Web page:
it certainly did allow for and include that and not only non-states.
The ancient Greeks believed that war was continuous and had no beginning or
end, but only truces.
The remarks about recruitment of irregular warriors is based on a romantic view
of their role - and the remark that "over drilled armies" of the time
"would scarcely have been able to keep the field" without them is
simply nonsense. The functions he equates to these irregulars were not
exclusively performed by them.
etc not believable
Then "War the continuation of policy once Clausewitz had formulated the
thought proved to offer the thinking officer a convenient philosophical bolt
hole from contemplation of the older, darker, and fundamental aspects of his
In the first place Clausewitz did not even write till well after the era of
these irregulars; more significant, officers did not even read Clausewitz until
many years later. Third, as Keegan notes in another context, Clausewitz did not
obscure or hide the horror of war, but noted that war could reach that level of
"..yet Clausewitz himself saw with half an eye"
This is an example of Keegan's way of ascribing to someone - Clausewitz in this
case - a view the person did not have, and then quoting a passage that shows
the person did not believe his own self. Thus Keegan can have it both ways.
First he denounces someone for holding an abhorrent view and then he later
quotes the same person to prove how terrible the first view was. Sometimes he
uses this technique to show Clausewitz is confused.
"he was struggling to advance a universal theory of what war ought to
Sorry, I never got that idea from the study of Clausewitz that he was advancing
"what war OUGHT to be" as opposed to what it really is. It seems
Keegan totally twists Clausewitz clear distinction between the idea of pure war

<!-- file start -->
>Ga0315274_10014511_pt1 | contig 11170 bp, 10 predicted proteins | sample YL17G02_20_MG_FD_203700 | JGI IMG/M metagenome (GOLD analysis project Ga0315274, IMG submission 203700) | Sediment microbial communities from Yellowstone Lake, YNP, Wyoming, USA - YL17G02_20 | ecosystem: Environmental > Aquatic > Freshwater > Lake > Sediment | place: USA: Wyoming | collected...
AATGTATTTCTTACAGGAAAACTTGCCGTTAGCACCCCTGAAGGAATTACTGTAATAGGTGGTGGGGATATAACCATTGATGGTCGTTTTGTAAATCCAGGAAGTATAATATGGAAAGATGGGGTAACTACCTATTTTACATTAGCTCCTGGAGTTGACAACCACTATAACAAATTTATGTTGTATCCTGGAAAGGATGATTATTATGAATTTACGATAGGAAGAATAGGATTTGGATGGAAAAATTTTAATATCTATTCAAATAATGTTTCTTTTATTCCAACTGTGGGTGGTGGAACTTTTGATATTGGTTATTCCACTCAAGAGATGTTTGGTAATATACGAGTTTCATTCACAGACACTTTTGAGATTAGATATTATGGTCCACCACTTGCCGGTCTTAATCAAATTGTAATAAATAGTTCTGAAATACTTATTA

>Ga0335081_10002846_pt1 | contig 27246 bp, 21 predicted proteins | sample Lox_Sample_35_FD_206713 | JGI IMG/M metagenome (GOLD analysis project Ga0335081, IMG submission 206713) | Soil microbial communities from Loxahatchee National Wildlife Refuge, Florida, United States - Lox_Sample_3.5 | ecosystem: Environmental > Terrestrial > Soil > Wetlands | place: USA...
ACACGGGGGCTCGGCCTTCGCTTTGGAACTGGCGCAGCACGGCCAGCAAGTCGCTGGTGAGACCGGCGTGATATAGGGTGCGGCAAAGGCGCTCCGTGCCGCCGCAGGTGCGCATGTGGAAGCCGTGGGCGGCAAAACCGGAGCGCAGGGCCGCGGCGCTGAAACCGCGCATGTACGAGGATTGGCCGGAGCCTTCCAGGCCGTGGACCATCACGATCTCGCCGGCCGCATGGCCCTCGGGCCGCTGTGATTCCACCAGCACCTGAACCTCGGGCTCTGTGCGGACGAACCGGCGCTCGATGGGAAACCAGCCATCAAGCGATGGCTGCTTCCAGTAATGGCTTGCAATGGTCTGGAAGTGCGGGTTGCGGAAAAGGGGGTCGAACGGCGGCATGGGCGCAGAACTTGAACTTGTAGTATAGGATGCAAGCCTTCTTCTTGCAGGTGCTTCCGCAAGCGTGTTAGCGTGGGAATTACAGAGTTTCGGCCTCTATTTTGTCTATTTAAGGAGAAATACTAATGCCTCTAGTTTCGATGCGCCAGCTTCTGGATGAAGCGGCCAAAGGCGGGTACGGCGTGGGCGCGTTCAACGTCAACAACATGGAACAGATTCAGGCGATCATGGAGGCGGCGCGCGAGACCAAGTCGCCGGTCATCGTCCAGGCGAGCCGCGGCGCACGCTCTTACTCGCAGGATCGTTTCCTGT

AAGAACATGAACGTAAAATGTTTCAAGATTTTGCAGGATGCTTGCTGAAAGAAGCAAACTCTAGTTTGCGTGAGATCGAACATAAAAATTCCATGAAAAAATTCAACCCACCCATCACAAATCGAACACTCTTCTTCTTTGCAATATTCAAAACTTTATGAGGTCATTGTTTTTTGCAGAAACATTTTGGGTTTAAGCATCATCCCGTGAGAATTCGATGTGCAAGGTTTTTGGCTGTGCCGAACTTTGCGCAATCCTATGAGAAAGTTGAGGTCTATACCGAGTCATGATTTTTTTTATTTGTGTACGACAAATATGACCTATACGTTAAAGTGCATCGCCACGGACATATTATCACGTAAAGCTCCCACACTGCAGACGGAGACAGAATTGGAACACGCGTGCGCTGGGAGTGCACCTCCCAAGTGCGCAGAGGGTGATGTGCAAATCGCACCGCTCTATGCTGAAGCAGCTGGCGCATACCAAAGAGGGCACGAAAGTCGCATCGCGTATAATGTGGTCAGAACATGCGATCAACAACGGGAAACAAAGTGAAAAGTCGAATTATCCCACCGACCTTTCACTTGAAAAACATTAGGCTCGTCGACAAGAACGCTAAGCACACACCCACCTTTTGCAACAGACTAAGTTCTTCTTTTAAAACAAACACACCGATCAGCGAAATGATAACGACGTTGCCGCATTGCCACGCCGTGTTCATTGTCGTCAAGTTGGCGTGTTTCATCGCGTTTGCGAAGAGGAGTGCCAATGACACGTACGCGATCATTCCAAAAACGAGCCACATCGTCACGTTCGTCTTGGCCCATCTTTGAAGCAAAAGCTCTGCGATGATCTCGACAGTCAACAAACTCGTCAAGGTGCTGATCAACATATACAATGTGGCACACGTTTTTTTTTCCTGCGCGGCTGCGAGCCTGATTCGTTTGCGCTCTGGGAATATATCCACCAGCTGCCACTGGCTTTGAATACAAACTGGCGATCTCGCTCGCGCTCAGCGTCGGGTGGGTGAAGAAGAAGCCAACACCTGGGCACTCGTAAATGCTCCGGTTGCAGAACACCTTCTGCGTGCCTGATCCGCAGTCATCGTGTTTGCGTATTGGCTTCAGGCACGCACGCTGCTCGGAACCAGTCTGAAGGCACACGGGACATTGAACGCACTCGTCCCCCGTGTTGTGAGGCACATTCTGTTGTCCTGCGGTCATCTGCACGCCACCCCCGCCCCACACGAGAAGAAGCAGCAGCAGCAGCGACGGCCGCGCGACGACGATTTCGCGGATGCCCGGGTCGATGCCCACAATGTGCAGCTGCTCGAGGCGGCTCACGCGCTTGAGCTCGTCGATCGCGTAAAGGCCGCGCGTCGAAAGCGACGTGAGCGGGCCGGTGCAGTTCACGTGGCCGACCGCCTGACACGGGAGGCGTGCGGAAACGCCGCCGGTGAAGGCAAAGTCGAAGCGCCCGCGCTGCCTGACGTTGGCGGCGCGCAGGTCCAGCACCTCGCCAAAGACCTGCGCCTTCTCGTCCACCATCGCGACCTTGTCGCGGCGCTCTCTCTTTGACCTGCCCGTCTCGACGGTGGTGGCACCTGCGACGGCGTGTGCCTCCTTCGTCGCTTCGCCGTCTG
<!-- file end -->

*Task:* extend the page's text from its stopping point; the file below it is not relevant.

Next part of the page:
as an unobtainable Platonic ideal and the idea of real war as its actual
manifestation in the practical world. Keegan makes it appear that Clausewitz
sought what in fact he declared to be impossible.
Keegan then writes that Clausewitz did not write "could have
The burning of Moscow was "an event of European significance".
Really? I thought it was rather remote from the concerns of Western Europe.
"Clausewitz could not believe it was deliberate." Keegan does not
list Clausewitz's own book on the 1812 campaign in his bibliography. He quotes
Clausewitz's words from sources like Parkinson. But when you check Parkinson's
description of Clausewitz observing the burning of Moscow it turns out that
Parkinson faithfully reports what Clausewitz wrote in his memoir on the 1812
campaign. Keegan grossly exaggerates Clausewitz on the idea that the Cossacks
deliberately set Moscow on fire, because Keegan is trying to make a point about
the "primitive" nature of the Cossacks' methods of warfare. Actually,
Clausewitz reports (and Parkinson repeats) the view that from discussing the
matter with Rostopchin Clausewitz concluded that the Russian governor just
might have ordered the fire at that.
"...yet Clausewitz must have known..."
Of course he did - but why write it this way? This is the kind of writing the
tabloid press indulges in. It is designed to appear that Clausewitz knew
something he would not admit knowing. One only has to read Clausewitz' own